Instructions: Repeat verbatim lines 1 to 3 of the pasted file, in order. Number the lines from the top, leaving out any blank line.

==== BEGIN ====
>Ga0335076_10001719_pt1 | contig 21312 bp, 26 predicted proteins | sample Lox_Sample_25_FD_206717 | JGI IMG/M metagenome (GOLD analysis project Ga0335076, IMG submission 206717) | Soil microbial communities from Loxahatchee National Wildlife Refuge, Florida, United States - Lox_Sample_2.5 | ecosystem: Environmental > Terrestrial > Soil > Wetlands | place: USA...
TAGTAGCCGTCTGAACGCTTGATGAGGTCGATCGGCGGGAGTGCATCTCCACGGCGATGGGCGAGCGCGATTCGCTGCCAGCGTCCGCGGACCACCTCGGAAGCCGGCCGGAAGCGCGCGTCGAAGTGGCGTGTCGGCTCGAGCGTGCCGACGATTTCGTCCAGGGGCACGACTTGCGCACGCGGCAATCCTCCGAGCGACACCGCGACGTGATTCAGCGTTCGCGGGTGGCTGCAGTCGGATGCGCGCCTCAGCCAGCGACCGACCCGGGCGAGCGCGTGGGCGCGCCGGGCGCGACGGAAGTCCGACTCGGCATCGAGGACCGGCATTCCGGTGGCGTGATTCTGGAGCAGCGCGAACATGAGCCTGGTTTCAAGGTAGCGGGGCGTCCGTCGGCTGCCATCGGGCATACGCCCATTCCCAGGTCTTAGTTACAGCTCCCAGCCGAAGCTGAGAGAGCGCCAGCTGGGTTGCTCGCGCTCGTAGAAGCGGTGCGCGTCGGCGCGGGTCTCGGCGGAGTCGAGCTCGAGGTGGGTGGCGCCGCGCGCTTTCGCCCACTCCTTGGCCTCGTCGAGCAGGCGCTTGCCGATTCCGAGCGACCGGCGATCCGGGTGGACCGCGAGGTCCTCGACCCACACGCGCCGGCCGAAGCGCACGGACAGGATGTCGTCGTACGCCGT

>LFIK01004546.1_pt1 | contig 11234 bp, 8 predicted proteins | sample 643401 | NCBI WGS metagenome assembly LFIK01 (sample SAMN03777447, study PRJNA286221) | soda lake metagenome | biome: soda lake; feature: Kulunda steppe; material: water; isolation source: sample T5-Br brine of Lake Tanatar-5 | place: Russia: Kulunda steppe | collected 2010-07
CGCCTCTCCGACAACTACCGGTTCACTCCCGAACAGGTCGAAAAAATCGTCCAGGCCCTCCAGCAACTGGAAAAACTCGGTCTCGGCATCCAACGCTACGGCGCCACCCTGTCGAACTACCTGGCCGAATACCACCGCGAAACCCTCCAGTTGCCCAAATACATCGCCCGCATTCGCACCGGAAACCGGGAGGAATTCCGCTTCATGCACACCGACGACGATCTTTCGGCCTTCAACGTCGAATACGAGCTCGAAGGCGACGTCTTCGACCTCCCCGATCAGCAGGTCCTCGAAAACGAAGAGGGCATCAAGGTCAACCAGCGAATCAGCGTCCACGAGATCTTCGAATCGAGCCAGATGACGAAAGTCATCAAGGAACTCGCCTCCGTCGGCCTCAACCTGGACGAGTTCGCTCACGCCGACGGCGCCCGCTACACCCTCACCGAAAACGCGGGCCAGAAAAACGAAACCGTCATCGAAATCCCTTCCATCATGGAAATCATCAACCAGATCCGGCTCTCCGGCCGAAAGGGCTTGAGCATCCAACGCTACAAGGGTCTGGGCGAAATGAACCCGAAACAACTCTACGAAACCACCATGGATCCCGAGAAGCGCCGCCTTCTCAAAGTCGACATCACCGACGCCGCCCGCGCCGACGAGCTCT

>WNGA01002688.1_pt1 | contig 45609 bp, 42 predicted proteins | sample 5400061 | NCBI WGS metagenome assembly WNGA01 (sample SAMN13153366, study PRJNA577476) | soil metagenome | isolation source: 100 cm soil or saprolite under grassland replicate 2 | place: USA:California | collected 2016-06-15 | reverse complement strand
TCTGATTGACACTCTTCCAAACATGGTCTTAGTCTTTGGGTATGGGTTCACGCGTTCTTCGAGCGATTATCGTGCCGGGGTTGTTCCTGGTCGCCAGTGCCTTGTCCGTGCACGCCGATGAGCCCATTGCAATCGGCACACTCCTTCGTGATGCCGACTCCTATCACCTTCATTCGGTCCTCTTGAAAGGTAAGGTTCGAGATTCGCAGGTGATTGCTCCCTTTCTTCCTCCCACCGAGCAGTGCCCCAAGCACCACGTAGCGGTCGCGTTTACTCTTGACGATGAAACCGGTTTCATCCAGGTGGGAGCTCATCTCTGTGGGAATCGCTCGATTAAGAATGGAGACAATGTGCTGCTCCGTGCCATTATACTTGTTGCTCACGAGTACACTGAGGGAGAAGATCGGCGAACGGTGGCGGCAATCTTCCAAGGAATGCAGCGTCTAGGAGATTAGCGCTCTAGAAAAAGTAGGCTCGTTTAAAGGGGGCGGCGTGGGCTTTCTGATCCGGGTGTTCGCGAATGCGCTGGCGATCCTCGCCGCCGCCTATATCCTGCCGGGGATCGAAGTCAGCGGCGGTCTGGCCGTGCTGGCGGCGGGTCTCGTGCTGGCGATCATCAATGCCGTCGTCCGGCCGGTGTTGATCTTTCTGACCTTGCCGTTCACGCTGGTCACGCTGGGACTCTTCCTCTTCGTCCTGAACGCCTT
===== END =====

>Ga0335076_10001719_pt1 | contig 21312 bp, 26 predicted proteins | sample Lox_Sample_25_FD_206717 | JGI IMG/M metagenome (GOLD analysis project Ga0335076, IMG submission 206717) | Soil microbial communities from Loxahatchee National Wildlife Refuge, Florida, United States - Lox_Sample_2.5 | ecosystem: Environmental > Terrestrial > Soil > Wetlands | place: USA...
TAGTAGCCGTCTGAACGCTTGATGAGGTCGATCGGCGGGAGTGCATCTCCACGGCGATGGGCGAGCGCGATTCGCTGCCAGCGTCCGCGGACCACCTCGGAAGCCGGCCGGAAGCGCGCGTCGAAGTGGCGTGTCGGCTCGAGCGTGCCGACGATTTCGTCCAGGGGCACGACTTGCGCACGCGGCAATCCTCCGAGCGACACCGCGACGTGATTCAGCGTTCGCGGGTGGCTGCAGTCGGATGCGCGCCTCAGCCAGCGACCGACCCGGGCGAGCGCGTGGGCGCGCCGGGCGCGACGGAAGTCCGACTCGGCATCGAGGACCGGCATTCCGGTGGCGTGATTCTGGAGCAGCGCGAACATGAGCCTGGTTTCAAGGTAGCGGGGCGTCCGTCGGCTGCCATCGGGCATACGCCCATTCCCAGGTCTTAGTTACAGCTCCCAGCCGAAGCTGAGAGAGCGCCAGCTGGGTTGCTCGCGCTCGTAGAAGCGGTGCGCGTCGGCGCGGGTCTCGGCGGAGTCGAGCTCGAGGTGGGTGGCGCCGCGCGCTTTCGCCCACTCCTTGGCCTCGTCGAGCAGGCGCTTGCCGATTCCGAGCGACCGGCGATCCGGGTGGACCGCGAGGTCCTCGACCCACACGCGCCGGCCGAAGCGCACGGACAGGATGTCGTCGTACGCCGT

>LFIK01004546.1_pt1 | contig 11234 bp, 8 predicted proteins | sample 643401 | NCBI WGS metagenome assembly LFIK01 (sample SAMN03777447, study PRJNA286221) | soda lake metagenome | biome: soda lake; feature: Kulunda steppe; material: water; isolation source: sample T5-Br brine of Lake Tanatar-5 | place: Russia: Kulunda steppe | collected 2010-07